Table of Contents Author Guidelines Submit a Manuscript
The Scientific World Journal
Volume 2015 (2015), Article ID 734253, 7 pages
http://dx.doi.org/10.1155/2015/734253
Research Article

Evolutionary Analysis of Structural Protein Gene VP1 of Foot-and-Mouth Disease Virus Serotype Asia 1

State Key Laboratory of Veterinary Etiological Biology, National Foot and Mouth Disease Reference Laboratory, Key Laboratory of Animal Virology of Ministry of Agriculture, Lanzhou Veterinary Research Institute, Chinese Academy of Agricultural Sciences, Lanzhou 730046, China

Received 1 October 2014; Revised 29 December 2014; Accepted 2 February 2015

Academic Editor: Jesus L. Romalde

Copyright © 2015 Qingxun Zhang et al. This is an open access article distributed under the Creative Commons Attribution License, which permits unrestricted use, distribution, and reproduction in any medium, provided the original work is properly cited.

Abstract

Foot-and-mouth disease virus (FMDV) serotype Asia 1 was mostly endemic in Asia and then was responsible for economically important viral disease of cloven-hoofed animals, but the study on its selection and evolutionary process is comparatively rare. In this study, we characterized 377 isolates from Asia collected up until 2012, including four vaccine strains. Maximum likelihood analysis suggested that the strains circulating in Asia were classified into 8 different groups (groups I–VIII) or were unclassified (viruses collected before 2000). On the basis of divergence time analyses, we infer that the TMRCA of Asia 1 virus existed approximately 86.29 years ago. The result suggested that the virus had a high mutation rate (5.745 × 10−3 substitutions/site/year) in comparison to the other serotypes of FMDV VP1 gene. Furthermore, the structural protein VP1 was under lower selection pressure and the positive selection occurred at many sites, and four codons (positions 141, 146, 151, and 169) were located in known critical antigenic residues. The remaining sites were not located in known functional regions and were moderately conserved, and the reason for supporting all sites under positive selection remains to be elucidated because the power of these analyses was largely unknown.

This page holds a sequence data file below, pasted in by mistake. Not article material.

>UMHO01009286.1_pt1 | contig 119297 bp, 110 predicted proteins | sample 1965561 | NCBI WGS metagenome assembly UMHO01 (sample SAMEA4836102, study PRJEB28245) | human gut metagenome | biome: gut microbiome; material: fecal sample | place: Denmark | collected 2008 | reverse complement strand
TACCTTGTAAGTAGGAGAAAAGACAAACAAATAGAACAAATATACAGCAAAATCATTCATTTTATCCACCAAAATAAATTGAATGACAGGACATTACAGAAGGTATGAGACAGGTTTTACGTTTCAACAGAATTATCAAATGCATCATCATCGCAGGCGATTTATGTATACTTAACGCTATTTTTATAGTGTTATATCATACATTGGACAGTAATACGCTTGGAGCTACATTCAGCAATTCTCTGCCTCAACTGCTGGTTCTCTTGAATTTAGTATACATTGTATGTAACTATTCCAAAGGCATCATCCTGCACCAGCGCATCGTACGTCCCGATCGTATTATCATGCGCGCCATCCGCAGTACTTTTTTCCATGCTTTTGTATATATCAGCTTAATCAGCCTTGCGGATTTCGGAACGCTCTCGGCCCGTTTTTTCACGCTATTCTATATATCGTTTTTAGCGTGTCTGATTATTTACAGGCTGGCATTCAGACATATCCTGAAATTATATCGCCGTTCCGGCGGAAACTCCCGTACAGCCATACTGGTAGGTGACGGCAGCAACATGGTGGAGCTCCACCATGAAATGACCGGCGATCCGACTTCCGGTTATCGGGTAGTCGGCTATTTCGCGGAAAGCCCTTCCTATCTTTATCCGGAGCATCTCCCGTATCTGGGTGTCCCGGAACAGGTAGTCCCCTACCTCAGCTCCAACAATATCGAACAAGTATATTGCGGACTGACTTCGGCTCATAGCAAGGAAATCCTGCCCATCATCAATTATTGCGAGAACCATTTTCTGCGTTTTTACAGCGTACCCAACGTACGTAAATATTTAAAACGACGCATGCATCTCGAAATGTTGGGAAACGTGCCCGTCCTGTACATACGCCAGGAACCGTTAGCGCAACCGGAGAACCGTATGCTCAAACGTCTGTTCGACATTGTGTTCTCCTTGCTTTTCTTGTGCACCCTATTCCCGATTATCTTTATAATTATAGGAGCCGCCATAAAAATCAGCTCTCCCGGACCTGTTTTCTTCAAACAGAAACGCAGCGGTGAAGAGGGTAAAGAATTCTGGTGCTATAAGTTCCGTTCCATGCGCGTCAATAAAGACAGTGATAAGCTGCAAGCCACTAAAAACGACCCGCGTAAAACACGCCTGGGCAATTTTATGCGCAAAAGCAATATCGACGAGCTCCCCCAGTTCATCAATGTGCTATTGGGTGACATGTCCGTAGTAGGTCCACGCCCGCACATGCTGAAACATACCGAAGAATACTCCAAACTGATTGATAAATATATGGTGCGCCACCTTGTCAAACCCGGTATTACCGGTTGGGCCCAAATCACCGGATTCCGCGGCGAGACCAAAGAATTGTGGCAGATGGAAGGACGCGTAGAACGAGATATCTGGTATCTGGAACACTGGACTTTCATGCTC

1. Introduction